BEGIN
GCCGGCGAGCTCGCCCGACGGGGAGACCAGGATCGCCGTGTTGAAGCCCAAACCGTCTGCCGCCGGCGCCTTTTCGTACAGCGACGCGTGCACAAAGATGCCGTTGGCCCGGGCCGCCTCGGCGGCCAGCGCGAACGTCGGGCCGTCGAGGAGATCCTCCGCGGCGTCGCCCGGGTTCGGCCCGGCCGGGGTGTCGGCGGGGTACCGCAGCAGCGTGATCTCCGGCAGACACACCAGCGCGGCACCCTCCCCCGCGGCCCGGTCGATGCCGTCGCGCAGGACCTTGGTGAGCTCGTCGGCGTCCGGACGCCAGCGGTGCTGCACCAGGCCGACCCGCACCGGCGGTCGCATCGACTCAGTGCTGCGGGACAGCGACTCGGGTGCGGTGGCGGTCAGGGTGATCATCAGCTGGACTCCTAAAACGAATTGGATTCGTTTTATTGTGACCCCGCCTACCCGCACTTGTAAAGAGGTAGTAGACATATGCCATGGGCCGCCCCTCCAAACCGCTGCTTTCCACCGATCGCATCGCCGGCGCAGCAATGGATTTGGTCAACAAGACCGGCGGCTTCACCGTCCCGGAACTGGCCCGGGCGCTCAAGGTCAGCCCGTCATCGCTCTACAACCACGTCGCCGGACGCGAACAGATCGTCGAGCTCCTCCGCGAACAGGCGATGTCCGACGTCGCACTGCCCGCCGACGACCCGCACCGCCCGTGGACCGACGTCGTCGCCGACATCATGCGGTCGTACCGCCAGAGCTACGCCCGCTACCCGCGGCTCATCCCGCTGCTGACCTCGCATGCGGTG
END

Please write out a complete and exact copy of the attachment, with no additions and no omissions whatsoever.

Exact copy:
GCCGGCGAGCTCGCCCGACGGGGAGACCAGGATCGCCGTGTTGAAGCCCAAACCGTCTGCCGCCGGCGCCTTTTCGTACAGCGACGCGTGCACAAAGATGCCGTTGGCCCGGGCCGCCTCGGCGGCCAGCGCGAACGTCGGGCCGTCGAGGAGATCCTCCGCGGCGTCGCCCGGGTTCGGCCCGGCCGGGGTGTCGGCGGGGTACCGCAGCAGCGTGATCTCCGGCAGACACACCAGCGCGGCACCCTCCCCCGCGGCCCGGTCGATGCCGTCGCGCAGGACCTTGGTGAGCTCGTCGGCGTCCGGACGCCAGCGGTGCTGCACCAGGCCGACCCGCACCGGCGGTCGCATCGACTCAGTGCTGCGGGACAGCGACTCGGGTGCGGTGGCGGTCAGGGTGATCATCAGCTGGACTCCTAAAACGAATTGGATTCGTTTTATTGTGACCCCGCCTACCCGCACTTGTAAAGAGGTAGTAGACATATGCCATGGGCCGCCCCTCCAAACCGCTGCTTTCCACCGATCGCATCGCCGGCGCAGCAATGGATTTGGTCAACAAGACCGGCGGCTTCACCGTCCCGGAACTGGCCCGGGCGCTCAAGGTCAGCCCGTCATCGCTCTACAACCACGTCGCCGGACGCGAACAGATCGTCGAGCTCCTCCGCGAACAGGCGATGTCCGACGTCGCACTGCCCGCCGACGACCCGCACCGCCCGTGGACCGACGTCGTCGCCGACATCATGCGGTCGTACCGCCAGAGCTACGCCCGCTACCCGCGGCTCATCCCGCTGCTGACCTCGCATGCGGTG